28 Days of Black Excellence

An ongoing series for the entire 28 days of Black History Month that showcases the inventions, the people, and culture that makes people of the African diaspora so excellent.

Have you heard of Solomon Linda? I used to work in a pizza joint that played nothing but ‘60s songs, day and night. And though “The Lion Sleeps Tonight” came on over the speakers at least once during my workday, I had no idea of its complicated origin. Only that these white people were singing to this awfully black-sounding beat and melody. And, seeing as how I listened to ‘60s music all day, it was a safe beat that this was one of many songs stolen and repurposed for white audiences. Which, though it’s never been uncommon, was much more blatant in those days. Little did I know, the story behind the story had been intentionally buried for decades by people unwilling to give credit where credit was due.  

Born in the Zulu heartland of South Africa in 1909, Solomon Linda lived in squalor at the beginning of his life. Though he never learned to read or write, he was a musician from birth. When he moved to Johannesburg in his 20s, a black workforce hungry for good music welcomed him. Through the beer hall and hostel circuit, his name began to spread. He got a talent scout in 1939, and his group, the Original Evening Birds, recorded “Mbube,” Zulu for “The Lion,” that same year.

Unlike The Tokens’ version, Linda’s original is all acapella, and it’s all sublime. Three voices, a crisp, full, bold sound cutting through the stillness of the night. In the traditions of long ago, and now, the swell of the three basses feels elemental, like the founding of mankind. The type of sound each human naturally has the ability to identify with because it is the music of all our origins. Even without percussion, you can hear the drums. So influential has the song become, it has been uniquely identified as that of the Zulu people. “Mbube”, in fact, may have been the first African record to sell over 100,000 copies.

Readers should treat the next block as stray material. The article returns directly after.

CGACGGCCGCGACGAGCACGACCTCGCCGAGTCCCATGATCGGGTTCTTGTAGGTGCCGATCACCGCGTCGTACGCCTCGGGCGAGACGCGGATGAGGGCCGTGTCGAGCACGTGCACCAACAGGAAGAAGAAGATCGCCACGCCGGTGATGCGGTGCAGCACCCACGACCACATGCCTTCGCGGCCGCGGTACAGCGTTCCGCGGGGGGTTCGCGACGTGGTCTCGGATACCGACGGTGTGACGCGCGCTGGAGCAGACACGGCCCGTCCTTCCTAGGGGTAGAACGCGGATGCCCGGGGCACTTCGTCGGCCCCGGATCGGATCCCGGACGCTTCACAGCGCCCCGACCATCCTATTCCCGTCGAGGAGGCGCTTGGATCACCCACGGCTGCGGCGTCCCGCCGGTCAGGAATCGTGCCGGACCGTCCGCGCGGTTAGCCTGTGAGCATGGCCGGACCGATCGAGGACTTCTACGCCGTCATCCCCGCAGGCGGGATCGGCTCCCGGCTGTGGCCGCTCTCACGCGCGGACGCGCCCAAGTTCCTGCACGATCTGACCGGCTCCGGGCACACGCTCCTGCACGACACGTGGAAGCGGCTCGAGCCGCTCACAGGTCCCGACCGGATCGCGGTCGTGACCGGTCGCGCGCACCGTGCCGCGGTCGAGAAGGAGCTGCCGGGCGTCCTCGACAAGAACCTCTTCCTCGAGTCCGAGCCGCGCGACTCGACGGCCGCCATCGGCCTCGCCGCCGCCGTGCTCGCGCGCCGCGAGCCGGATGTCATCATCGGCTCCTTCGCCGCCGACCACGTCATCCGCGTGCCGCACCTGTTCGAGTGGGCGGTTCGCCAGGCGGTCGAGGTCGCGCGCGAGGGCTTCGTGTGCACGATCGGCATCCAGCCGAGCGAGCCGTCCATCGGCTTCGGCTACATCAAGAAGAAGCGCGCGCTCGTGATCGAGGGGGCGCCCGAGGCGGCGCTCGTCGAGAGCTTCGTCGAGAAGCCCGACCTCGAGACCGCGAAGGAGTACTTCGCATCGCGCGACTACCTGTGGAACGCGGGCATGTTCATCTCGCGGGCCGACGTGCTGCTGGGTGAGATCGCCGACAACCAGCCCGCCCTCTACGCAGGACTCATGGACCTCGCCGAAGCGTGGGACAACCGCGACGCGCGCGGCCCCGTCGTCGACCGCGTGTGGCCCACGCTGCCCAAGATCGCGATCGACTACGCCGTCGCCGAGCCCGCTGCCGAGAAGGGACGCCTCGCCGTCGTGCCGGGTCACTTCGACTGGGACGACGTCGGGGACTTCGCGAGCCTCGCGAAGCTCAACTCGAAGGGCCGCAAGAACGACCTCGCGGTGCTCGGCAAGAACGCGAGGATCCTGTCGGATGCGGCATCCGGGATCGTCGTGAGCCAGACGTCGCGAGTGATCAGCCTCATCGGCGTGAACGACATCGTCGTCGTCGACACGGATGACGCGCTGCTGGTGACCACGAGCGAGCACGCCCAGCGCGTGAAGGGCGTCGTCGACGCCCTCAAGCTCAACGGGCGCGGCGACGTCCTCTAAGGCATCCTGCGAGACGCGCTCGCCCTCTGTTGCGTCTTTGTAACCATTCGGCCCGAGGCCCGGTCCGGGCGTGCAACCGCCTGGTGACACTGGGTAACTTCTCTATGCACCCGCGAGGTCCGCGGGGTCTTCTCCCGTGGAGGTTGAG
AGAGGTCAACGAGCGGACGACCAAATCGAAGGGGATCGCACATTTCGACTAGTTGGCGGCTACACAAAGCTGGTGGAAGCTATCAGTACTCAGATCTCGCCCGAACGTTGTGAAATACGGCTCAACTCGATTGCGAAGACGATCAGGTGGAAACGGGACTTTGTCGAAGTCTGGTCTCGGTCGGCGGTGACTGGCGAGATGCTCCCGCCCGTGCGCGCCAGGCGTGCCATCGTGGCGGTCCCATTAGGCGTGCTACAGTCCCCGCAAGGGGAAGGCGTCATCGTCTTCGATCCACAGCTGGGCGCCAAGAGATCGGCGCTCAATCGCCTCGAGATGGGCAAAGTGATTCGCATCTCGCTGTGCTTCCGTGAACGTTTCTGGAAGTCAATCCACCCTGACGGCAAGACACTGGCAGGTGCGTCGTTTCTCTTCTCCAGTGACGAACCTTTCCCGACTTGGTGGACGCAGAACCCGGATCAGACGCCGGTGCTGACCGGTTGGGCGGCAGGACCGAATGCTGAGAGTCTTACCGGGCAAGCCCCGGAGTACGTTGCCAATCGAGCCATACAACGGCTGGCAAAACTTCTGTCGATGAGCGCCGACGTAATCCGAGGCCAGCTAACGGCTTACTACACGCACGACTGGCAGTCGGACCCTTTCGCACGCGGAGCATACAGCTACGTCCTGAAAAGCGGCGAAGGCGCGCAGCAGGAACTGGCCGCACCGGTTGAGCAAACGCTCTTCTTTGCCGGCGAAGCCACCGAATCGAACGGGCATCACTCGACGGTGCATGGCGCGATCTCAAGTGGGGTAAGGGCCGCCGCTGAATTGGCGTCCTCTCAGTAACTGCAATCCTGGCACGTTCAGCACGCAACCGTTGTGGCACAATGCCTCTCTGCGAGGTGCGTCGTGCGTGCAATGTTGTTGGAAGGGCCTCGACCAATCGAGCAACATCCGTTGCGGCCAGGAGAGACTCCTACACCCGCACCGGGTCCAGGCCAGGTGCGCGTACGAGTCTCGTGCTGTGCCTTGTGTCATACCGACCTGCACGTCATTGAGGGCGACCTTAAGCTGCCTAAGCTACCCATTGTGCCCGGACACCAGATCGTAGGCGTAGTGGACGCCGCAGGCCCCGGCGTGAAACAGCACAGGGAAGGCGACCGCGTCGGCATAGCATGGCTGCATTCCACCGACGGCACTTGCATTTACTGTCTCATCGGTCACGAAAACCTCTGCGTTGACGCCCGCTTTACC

Based on that success, the song exploded, traveling, amongst other places, across the Atlantic to the United States. In the ’50s The Weavers did a cover of the song. And here’s where others began to make their own imprint on it. Pete Seeger, the group’s lead, mispronounced Mbube (EEM-boo-beh) as “wimoweh” and turned it into a folk song.

Then followed a jazz version, a nightclub version, another folk version by the Kingston Trio, a pop version and finally, in 1961, a reworking of the song by an American songwriter, George Weiss. Mr. Weiss took the last 20 improvised seconds of Mr. Linda’s recording and transformed it into the melody. He added lyrics beginning “In the jungle, the mighty jungle.” A teen group called the Tokens sang it with a doo-wop beat – and it topped charts worldwide. Over 150 covers of the song snaked off of the original. Over 13 movies played a part in spreading the fame of the song.  If you’ve ever seen the Eddie Murphy classic Coming to America, you may also notice portions of the song that sound similar to the music at the beginning of the film, right as the camera is panning across thousands of acres of Akeem’s homeland of Zamunda.

Now, while others across the globe were raking in the bucks, Linda, as unfortunate and shockingly common in the case of copyright thefts this is, stayed poor. Solomon signed over the rights to “Mbube” in 1952 to Gallo Studios, and essentially signed his poverty check. Without the residuals he so needed, he went back to sleeping on a dirt floor. Two of his children died from malnutrition. The remaining kids were treated to eggs if they passed their subjects in school. Mr. Linda found a job sweeping floors.

When he died at 53, in 1962, his wife didn’t have enough money to cover the cost of grave and burial. He left this earth with $22 dollars to his name.

Funny that a group named The Tokens, would make its fortune off a black man who would have been the “token black guy” had he actually been in the group—a group that never met him in real life. But what Mr. Linda has given to the world, is more precious than money. His family has since been compensated, after decades in court. And that’s nice, but what makes this black man so excellent, is that he will forever be immortalized in song. And his history will always be attached, even if people don’t know it.

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Alex Miller is a freelance writer living in Harlem. His work has appeared in Forbes, The New York Times, The Washington Post, and other places.